It’s World Mental Health Day, which means everyone’s talking about mental wellbeing and what needs to change in the world to make everyone feel better.
But anyone who lives with poor mental health will know that – while those big societal changes are hugely important and absolutely need to be discussed – mental illness is not just a one-day-a-year issue, and when you’re struggling, you’ll often want practical changes you can make right now to get you feeling just a tiny bit less rubbish.
I’ve lived with OCD and depression for well over a decade (which makes me feel very old. Let’s not discuss it), and I know that medication and therapy is crucial in managing my mental illness – but so is the overused term of self-care; which, no, is not just buying candles.
These are things everyone can do that are proven to boost mental health and overall happiness.
I’ve tried them and they do work, even if when I’m in the depths of depression they feel like impossible tasks.
If you’re struggling with your mental wellbeing amid the pandemic and beyond, I urge you to seek professional help. But I also urge you to give these tiny lifestyle tweaks a go, even when they feel stupid or like they’re not going to make a difference, and see how you feel.
Actually have a routine
The first change to make to your daily routine: actually have one.
This doesn’t need to be super rigid or the exact same thing every day, but adding some structure to your life can make you feel more grounded, more in control, and less like you’re becoming a formless blob that just bumbles through life crashing into whatever 2am TV show you can find.
Have a wake-up time and a bedtime. Plan out what your days and evenings look like, from how you’ll fill your weekends with activities you actually enjoy to making a commitment to go on a walk outside every day after work.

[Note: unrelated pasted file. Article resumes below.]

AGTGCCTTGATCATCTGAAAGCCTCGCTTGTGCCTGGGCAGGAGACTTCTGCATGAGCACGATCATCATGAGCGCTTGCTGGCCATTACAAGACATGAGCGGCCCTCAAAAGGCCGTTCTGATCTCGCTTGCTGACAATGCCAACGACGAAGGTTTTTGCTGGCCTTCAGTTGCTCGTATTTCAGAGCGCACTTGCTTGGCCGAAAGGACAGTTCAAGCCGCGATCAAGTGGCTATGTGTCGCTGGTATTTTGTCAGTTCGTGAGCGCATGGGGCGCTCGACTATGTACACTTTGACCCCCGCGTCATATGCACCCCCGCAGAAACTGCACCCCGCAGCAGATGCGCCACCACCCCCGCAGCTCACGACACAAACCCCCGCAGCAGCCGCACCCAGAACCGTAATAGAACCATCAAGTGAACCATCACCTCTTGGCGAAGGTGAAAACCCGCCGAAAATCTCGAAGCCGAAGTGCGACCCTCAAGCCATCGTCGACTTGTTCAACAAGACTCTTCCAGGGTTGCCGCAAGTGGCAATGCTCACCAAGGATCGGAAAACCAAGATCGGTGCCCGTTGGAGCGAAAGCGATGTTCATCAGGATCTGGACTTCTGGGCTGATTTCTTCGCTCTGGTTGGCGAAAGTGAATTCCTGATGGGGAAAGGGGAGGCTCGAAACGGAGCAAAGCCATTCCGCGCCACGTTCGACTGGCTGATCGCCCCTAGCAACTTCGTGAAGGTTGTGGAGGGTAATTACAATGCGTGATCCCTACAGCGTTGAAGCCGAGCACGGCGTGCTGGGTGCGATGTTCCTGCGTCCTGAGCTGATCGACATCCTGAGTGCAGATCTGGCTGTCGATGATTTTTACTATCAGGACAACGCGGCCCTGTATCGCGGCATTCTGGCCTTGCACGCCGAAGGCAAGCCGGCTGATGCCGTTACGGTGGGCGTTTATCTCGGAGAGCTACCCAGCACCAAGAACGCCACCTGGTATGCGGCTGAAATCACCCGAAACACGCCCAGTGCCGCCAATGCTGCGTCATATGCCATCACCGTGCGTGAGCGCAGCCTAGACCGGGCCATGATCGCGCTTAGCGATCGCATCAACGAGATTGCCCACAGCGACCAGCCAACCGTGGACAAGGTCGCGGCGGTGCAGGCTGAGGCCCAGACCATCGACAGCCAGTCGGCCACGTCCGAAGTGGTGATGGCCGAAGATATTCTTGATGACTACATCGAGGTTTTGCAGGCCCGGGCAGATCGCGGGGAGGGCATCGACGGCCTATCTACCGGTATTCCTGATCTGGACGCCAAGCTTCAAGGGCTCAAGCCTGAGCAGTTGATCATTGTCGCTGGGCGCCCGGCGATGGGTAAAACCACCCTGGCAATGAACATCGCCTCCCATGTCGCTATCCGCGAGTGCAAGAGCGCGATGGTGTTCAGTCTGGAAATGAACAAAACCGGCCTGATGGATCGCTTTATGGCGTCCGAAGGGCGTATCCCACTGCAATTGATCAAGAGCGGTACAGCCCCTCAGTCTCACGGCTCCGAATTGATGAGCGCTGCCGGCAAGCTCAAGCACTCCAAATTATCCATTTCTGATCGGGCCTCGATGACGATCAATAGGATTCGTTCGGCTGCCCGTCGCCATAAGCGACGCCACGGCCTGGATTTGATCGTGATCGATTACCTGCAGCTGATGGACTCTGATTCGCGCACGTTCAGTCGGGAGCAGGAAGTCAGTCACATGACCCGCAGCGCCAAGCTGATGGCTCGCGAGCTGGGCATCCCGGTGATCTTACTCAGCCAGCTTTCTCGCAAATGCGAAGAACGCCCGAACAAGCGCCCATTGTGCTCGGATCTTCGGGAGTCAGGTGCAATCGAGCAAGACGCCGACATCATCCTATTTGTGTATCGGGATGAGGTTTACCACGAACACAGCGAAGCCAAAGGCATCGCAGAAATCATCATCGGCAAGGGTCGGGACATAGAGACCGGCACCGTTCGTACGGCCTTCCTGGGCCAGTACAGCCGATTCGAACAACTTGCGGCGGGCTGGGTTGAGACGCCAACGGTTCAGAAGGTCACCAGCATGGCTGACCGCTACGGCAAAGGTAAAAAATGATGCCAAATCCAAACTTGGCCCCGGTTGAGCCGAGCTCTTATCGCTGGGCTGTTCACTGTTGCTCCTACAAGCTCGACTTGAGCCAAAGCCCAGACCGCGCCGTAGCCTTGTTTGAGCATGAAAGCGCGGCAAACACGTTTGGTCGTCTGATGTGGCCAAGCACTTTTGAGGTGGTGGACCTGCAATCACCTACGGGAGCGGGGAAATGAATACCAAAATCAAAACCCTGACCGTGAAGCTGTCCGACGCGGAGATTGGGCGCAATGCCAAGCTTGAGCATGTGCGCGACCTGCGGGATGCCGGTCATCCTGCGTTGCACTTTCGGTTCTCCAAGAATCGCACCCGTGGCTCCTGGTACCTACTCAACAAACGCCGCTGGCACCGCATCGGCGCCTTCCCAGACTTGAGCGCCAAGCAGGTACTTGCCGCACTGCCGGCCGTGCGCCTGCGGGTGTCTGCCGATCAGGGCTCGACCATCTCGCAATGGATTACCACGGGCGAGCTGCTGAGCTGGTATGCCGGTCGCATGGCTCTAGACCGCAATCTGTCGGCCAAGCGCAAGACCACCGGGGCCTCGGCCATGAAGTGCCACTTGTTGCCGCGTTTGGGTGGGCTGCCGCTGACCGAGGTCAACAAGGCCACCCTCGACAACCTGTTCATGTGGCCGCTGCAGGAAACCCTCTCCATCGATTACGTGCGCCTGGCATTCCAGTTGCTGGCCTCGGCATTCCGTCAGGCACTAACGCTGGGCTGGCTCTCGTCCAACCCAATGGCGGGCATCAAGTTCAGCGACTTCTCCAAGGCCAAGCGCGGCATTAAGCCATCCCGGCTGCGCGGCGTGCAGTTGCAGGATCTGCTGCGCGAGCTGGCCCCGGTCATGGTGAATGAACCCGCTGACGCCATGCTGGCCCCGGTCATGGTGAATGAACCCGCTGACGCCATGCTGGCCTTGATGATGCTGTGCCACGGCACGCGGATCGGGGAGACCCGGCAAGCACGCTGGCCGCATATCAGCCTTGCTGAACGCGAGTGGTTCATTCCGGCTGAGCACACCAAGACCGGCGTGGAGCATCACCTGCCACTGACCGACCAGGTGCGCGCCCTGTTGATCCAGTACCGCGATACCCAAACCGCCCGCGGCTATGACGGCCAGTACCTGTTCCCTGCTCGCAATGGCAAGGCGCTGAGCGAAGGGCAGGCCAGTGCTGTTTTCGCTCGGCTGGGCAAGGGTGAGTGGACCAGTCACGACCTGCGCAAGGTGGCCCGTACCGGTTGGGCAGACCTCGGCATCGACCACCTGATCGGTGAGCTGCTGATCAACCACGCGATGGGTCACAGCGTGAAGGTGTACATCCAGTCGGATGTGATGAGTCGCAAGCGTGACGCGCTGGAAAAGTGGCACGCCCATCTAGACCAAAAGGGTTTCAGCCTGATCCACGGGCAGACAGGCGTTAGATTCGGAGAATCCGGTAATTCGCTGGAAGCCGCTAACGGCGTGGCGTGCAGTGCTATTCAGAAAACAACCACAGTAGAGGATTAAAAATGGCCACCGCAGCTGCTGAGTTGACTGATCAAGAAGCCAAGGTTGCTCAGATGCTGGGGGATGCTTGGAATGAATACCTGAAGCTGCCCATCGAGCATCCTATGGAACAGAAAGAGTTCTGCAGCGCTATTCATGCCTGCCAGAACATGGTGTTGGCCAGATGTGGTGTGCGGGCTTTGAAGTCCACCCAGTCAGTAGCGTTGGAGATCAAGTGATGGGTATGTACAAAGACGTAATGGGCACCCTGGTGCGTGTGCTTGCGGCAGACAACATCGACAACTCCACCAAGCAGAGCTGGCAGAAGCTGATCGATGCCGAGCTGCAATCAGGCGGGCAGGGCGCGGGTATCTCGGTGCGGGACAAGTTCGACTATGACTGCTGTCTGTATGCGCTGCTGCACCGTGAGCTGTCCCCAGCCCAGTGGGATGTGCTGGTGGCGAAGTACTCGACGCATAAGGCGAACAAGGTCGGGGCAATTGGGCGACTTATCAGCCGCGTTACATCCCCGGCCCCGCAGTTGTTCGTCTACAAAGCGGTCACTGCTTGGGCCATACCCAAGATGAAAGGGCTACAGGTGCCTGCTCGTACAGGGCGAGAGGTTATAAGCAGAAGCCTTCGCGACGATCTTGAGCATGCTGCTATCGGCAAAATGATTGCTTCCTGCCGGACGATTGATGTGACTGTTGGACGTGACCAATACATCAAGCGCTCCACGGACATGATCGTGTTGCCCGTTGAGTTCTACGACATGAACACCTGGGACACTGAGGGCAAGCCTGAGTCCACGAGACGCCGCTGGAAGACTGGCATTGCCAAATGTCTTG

Write down three things you’re grateful for every day
There have been so many studies linking gratitude to better mental wellbeing, increased life satisfaction, and a lower risk of burnout.
An easy way to bring more gratitude into your life is to make it a habit. Every evening before bed, take some time to reflect on your day and write down (writing it down is important, so do that rather than just thinking about it) three things you’re grateful for. They can be big things, like ‘I’m grateful for the existence of my cat’, or small things, like ‘I had a great cup of tea today’.
The bonus of doing this is that once you’ve built up the habit, you can look back on all the things you’ve been grateful for – really useful when you feel like everything’s terrible.
Add in the ACE technique
The ACE technique is a simple way to structure your day and make sure you’re ticking off your needs.
It stands for achievement, closeness, and enjoyment, and the idea is that you get a bit of each part of ACE every day.
How to make ACE part of your day:
A is for achievement: Do something that makes you feel accomplished, tick something off your to-do list.
C is for closeness: Chat with a friend! Social interaction, even from a physical distance, makes a big difference.
E is for enjoyment: Do something that makes you feel good without worrying about being productive.
Track your moods
Get into the habit of tracking your moods throughout the day and listing any possible triggers.
This is a good idea for a number of reasons. First off, research has found that mood-tracking apps (I use one called Youper, but anything that lets you keep a log of how you’re feeling will do the trick) ‘can assist in the self-management of mental illness’, making you feel more in control of your own care and increasing your understanding of how your mood changes.
Secondly, when you do talk to a professional about your mental health, whether that’s a GP or a therapist, it can be incredibly helpful to have a log of how you’ve been feeling.
Get a mood-tracking app or pick a notebook for this task, then, whenever you can, get into the habit of writing down how you’re feeling and any reasons why you might be feeling this way.
Reconsider your social media use
Look, I’m not going to tell you to quit social media, because that would be extremely hypocritical given my own hours spent on Twitter, Instagram, and TikTok.